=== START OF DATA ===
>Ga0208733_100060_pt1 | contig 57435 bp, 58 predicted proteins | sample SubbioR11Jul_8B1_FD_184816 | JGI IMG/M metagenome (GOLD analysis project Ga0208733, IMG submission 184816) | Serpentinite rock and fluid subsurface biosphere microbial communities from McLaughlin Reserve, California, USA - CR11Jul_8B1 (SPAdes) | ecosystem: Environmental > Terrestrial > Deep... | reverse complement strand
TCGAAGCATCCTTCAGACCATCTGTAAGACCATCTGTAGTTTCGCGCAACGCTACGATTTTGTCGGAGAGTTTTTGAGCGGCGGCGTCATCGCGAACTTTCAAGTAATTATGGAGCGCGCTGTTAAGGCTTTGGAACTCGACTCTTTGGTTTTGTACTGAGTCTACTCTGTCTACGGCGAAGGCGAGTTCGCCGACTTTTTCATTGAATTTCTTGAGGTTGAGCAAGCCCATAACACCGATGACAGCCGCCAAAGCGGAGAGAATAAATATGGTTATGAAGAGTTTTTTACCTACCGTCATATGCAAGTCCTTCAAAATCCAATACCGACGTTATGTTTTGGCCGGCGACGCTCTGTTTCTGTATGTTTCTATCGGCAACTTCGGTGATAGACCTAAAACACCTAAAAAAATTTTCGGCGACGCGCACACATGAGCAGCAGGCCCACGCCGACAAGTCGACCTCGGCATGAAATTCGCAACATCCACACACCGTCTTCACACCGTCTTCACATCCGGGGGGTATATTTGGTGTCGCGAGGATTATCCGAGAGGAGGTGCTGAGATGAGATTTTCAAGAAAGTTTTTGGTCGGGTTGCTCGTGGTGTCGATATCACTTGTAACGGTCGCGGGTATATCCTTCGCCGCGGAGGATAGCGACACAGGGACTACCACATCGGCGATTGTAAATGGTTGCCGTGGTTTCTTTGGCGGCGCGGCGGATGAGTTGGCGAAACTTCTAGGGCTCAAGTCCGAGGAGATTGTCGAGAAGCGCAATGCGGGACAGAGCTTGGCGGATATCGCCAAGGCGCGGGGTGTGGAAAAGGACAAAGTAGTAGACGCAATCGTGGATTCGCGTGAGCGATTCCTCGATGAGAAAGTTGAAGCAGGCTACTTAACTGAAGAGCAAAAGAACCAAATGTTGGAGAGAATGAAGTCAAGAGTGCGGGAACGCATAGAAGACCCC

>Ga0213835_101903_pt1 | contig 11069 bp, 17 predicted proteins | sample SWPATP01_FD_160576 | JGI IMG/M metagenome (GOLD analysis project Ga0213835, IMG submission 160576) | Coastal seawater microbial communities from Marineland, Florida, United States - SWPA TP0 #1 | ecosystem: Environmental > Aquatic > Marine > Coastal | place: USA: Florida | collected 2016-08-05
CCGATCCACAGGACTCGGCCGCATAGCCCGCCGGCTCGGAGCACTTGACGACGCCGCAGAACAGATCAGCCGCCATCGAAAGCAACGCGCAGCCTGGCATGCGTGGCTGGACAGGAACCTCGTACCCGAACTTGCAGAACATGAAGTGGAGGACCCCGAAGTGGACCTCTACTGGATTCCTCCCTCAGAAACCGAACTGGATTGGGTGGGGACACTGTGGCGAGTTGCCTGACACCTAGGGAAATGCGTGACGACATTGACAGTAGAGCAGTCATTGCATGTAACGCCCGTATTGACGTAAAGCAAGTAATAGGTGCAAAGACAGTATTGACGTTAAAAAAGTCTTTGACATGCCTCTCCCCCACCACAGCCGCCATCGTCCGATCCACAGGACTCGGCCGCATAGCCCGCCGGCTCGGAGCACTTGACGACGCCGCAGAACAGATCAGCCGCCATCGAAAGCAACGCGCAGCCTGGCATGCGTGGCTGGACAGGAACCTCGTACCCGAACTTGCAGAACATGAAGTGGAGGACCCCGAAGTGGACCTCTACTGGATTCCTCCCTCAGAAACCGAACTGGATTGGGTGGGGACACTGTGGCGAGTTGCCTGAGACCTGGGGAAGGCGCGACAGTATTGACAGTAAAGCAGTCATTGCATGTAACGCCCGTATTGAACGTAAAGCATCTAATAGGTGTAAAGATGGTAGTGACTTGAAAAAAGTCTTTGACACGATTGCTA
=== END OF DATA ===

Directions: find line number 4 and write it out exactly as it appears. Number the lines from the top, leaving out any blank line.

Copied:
CCGATCCACAGGACTCGGCCGCATAGCCCGCCGGCTCGGAGCACTTGACGACGCCGCAGAACAGATCAGCCGCCATCGAAAGCAACGCGCAGCCTGGCATGCGTGGCTGGACAGGAACCTCGTACCCGAACTTGCAGAACATGAAGTGGAGGACCCCGAAGTGGACCTCTACTGGATTCCTCCCTCAGAAACCGAACTGGATTGGGTGGGGACACTGTGGCGAGTTGCCTGACACCTAGGGAAATGCGTGACGACATTGACAGTAGAGCAGTCATTGCATGTAACGCCCGTATTGACGTAAAGCAAGTAATAGGTGCAAAGACAGTATTGACGTTAAAAAAGTCTTTGACATGCCTCTCCCCCACCACAGCCGCCATCGTCCGATCCACAGGACTCGGCCGCATAGCCCGCCGGCTCGGAGCACTTGACGACGCCGCAGAACAGATCAGCCGCCATCGAAAGCAACGCGCAGCCTGGCATGCGTGGCTGGACAGGAACCTCGTACCCGAACTTGCAGAACATGAAGTGGAGGACCCCGAAGTGGACCTCTACTGGATTCCTCCCTCAGAAACCGAACTGGATTGGGTGGGGACACTGTGGCGAGTTGCCTGAGACCTGGGGAAGGCGCGACAGTATTGACAGTAAAGCAGTCATTGCATGTAACGCCCGTATTGAACGTAAAGCATCTAATAGGTGTAAAGATGGTAGTGACTTGAAAAAAGTCTTTGACACGATTGCTA